Another crime drama, moi? This one also has a true crime podcast plotline, so you’ll see why I love it. In contrast to my previous recommendation, this falls on the serious drama end of the spectrum. DI Karen Pirie is tasked with re-opening the cold case murder of a young woman in St Andrews, Scotland, after a podcast raises concerns about the original investigation. Karen is picked as the token woman for the optics but heads in with more gusto than her bosses expect. It was beautifully shot and with enough touches of humour that it never felt overly grim. The plot was twisty, with flashbacks to the year of the crime. After finishing, I immediately Googled whether there was a season 2 in the works (there is). I also discovered it’s based on an old Val McDermid novel which has cleverly been modernised and adapted to present day through the addition of the podcast plot line – I’m really glad they didn’t do a straight early-2000s setting, and I can’t wait to see more of Karen Pirie.
I think I had heard of this show before, but it really came across my radar as the new season started airing this year. First on in 2009-2010, Party Down follows a group of actors, comedians, and writers in Los Angeles as they work in catering to make ends meet. The cast is truly outstanding. Adam Scott, Lizzy Caplan, Jane Lynch (then Megan Mullally in S2 because Jane was on Glee!) Martin Starr, plus Veronica Mars alums Ken Marino and Ryan Hansen. Then there’s the guest stars! Incredible guest stars as this group of dreamers work everything from high school reunions to funerals, from backstage at a concert to porn awards after party. Available to watch on Stan.
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James Acaster on In Writing with Hattie Crisell
One of the delights of podcasting is that you can come to something late and explore the archives. This is the pleasure I’ve had with this podcast (after findinghere on Substack). Anyone who knows me and my husband well knows that we are *obsessed* with James Acaster, so when I found this episode from 2021, I was very excited. It was fascinating to peek inside the mind of my favourite stand-up – which is very much one of the things we love about hosting Better Words. So much of what James shares here is applicable to all creative and writing work, not just stand-up, including his advice to do the work if you actually want to get better at something. I can’t wait to listen to more of these conversations.
Flightless Bird with David Farrier
An offshoot of Armchair Expert, Flightless Bird follows New Zealand journalist and documentarian David Farrier as he explores America. He was in the US when COVID hit and was unable to get home, hence the joke about a Kiwi being flightless. I started off listening to an episode here and there (mainly seasonal episodes on Halloween, Christmas and Valentines Day) but am officially obsessed and listening from the beginning. I recommend doing the same thing, because once you’re into the podcast listening in the order they were released makes more sense as David’s journey evolves. As an Aussie, I find myself being baffled by the same things as David. A perfect example is the second-ever episode: Toilets. Why are they so different?! Recently I loved the Waffle House and Sandwiches episodes.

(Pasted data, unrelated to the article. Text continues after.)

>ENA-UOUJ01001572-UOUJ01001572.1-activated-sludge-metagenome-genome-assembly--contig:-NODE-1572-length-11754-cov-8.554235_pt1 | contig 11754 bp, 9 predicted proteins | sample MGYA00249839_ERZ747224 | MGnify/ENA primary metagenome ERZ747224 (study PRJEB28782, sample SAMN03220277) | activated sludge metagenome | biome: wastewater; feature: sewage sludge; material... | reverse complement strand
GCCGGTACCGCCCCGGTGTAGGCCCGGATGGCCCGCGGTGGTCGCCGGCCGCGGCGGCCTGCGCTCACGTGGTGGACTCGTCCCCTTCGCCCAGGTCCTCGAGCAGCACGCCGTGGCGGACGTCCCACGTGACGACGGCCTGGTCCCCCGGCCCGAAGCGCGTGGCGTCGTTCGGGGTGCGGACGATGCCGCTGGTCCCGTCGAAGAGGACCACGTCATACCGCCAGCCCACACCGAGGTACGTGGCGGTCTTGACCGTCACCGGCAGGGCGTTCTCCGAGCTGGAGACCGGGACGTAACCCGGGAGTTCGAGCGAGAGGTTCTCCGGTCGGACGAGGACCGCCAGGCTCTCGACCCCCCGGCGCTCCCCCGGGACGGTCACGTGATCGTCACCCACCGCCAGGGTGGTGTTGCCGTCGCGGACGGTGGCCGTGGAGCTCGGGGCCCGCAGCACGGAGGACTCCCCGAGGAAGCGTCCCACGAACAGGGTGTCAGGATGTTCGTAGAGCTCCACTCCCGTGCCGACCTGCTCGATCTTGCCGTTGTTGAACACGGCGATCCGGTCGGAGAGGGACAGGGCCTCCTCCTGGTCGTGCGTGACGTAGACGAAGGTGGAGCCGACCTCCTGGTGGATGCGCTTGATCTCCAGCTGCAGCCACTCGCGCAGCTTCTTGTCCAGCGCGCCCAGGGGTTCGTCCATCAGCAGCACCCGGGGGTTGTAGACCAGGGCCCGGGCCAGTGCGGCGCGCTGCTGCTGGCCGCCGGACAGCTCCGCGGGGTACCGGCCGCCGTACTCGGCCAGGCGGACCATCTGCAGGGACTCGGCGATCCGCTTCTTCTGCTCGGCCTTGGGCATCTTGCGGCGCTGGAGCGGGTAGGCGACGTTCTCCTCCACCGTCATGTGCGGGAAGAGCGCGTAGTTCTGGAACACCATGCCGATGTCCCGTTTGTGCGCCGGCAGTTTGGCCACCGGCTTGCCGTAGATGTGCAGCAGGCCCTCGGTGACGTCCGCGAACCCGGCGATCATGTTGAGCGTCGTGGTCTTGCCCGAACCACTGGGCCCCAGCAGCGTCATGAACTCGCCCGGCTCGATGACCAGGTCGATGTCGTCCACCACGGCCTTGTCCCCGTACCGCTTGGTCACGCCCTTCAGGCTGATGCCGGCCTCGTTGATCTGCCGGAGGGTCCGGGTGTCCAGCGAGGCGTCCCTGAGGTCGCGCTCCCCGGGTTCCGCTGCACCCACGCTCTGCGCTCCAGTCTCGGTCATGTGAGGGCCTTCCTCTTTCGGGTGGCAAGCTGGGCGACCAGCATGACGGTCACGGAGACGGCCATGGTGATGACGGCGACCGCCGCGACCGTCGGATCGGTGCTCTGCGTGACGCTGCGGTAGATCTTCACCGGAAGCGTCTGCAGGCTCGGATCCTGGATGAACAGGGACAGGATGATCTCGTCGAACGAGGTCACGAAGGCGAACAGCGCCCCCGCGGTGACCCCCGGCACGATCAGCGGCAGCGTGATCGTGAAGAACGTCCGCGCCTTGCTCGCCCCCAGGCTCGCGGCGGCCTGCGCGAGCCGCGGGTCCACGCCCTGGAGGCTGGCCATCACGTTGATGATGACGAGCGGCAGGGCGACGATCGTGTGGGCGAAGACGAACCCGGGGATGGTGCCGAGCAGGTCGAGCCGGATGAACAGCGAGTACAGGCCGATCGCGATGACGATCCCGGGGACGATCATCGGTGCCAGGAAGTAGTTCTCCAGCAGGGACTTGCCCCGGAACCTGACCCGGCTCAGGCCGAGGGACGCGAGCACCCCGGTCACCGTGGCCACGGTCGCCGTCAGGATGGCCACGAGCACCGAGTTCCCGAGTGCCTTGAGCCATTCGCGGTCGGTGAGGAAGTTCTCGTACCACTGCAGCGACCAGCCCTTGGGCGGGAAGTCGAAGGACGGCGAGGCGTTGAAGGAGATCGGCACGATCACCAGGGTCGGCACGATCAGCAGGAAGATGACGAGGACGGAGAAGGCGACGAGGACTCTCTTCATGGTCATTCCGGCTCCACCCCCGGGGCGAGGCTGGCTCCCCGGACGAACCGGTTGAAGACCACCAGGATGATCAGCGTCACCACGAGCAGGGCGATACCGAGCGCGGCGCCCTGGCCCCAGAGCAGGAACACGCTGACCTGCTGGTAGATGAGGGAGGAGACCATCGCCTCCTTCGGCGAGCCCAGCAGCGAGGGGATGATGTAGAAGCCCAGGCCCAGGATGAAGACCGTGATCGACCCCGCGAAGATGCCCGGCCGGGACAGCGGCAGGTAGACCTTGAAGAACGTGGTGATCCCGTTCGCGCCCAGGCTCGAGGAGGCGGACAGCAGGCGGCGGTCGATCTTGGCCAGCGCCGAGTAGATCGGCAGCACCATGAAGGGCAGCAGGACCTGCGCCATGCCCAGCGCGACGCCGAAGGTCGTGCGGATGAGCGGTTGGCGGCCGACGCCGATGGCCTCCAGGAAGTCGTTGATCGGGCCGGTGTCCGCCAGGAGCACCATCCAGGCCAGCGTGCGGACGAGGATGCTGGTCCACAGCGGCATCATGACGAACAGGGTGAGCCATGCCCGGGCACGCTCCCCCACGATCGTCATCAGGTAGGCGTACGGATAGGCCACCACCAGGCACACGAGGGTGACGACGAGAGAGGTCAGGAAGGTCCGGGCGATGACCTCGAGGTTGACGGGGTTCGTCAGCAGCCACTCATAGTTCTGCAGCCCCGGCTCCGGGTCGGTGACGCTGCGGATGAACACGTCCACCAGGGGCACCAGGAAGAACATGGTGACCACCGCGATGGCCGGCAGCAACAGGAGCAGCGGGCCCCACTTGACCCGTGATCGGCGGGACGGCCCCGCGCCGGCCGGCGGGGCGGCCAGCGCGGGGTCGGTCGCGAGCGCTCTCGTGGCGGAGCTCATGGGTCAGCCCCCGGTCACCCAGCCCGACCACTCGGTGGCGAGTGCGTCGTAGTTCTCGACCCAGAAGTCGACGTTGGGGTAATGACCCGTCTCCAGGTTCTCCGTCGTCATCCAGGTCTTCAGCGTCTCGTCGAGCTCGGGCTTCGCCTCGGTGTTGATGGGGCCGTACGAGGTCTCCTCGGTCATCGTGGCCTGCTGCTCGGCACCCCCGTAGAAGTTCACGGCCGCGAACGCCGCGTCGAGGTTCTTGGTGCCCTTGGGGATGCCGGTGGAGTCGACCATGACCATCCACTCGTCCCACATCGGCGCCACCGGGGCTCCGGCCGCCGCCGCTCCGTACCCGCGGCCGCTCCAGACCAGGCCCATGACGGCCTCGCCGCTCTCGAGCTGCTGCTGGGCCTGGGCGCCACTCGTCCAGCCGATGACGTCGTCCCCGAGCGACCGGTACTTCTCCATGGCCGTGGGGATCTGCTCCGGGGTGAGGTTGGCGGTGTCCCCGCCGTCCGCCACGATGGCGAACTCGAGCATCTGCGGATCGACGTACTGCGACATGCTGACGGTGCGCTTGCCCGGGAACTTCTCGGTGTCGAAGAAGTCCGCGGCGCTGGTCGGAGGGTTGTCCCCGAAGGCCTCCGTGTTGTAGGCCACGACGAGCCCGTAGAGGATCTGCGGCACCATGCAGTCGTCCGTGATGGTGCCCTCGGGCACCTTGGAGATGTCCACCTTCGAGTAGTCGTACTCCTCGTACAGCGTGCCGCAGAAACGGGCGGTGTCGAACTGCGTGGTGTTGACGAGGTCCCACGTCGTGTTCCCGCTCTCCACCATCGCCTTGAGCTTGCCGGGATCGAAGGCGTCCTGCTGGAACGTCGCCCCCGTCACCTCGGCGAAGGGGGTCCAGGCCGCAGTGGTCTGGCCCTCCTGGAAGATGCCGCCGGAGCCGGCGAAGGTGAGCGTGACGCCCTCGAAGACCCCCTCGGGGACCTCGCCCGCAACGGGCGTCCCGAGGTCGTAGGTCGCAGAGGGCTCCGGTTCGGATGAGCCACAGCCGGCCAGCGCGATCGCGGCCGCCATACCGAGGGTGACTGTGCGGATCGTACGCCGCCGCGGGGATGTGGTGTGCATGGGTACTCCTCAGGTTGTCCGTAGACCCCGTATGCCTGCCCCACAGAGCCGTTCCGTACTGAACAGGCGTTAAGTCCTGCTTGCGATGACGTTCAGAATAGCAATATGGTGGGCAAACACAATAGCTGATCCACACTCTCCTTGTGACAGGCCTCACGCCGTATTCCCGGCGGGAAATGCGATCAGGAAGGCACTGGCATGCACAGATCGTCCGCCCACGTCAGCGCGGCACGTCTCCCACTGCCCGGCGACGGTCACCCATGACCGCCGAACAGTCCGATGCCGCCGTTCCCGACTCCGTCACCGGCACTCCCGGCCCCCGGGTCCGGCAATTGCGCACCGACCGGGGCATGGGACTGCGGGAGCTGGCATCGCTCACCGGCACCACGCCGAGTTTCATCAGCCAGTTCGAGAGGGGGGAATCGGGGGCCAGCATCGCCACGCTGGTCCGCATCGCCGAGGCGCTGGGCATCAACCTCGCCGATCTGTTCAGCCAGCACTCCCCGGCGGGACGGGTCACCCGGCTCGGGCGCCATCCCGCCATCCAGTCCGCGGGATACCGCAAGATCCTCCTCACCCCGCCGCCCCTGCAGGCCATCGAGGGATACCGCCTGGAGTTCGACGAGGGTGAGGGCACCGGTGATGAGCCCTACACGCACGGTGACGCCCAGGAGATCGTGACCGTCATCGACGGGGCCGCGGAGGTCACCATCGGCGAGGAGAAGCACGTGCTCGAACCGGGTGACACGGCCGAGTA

Medieval Animals on You’re Dead to Me
This podcast makes nerdy history topics so enjoyable, thanks to host Greg Jenner (the brains behind Horrible Histories). It’s a podcast I’ve listened to a lot over the years, but I really loved this episode on how medieval society interacted with, thought of, and used animals. The comedic guests are always so fun, and the whole premise of the podcast is to take a hefty topic and explain it in simple terms. In this episode, the guest is Kiri Pritchard-McLean, co-host of my favourite podcast, All Killa No Filla.
Steve Carrell on Office Ladies
In January, when I recommended the Office Ladies episode where Jenna Fischer and Angela Kinsey interviewed Billie Eilish, I knew they were almost up to ‘Goodbye Michael’ and that I would want to recommend this interview. Steve Carrell has never appeared on Office Ladies, listeners have known for a while that he’ll come when it’s time to say goodbye to Michael Scott. I don’t even know how to recommend this, because if you don’t want to listen to Steve Carrell talk about one of his most iconic characters, then you won’t. As a bonus, Will Ferrell was also on Office Ladies this month to chat about his 4 episode arc on The Office as the new boss in Season 7.
Despite my high school holiday obsession with building fancy houses on The Sims 3 (motherlode, anyone?) I’ve had no interest in console games. That is until Hogwarts Legacy. I felt such a childlike glee when I pre-ordered it, picked it up after work on a Friday afternoon and played all weekend. Now I really do get why people love gaming so much. It’s the closest I get to meditation and shushing my (sometimes overwhelmingly loud) mind. It helps that Hogwarts Legacy is a beautiful game to play. I’m hooked on exploring every inch of this world!
Ed Sheeran Confesses: Tears, Trauma, and Those Bad Habits in Rolling Stone
Michelle and I saw Ed Sheeran in concert at the end of Feb. One week later, he announced his next album, - (Subtract). This article with Rolling Stone is a moving introduction to the new album before we hear it. If you don’t know, Ed has his set of five math symbol albums and has been working on the last one, - (Subtract), for a decade. Then while writing (with Aaron Dessner! Taylor Swift introduced them!) during an awful year, he ended up with - (Subtract).
(Michelle butting in again to say I’m so excited for the Disney+ doco on Ed’s mathematics albums, expect us to discuss it in next month’s email!)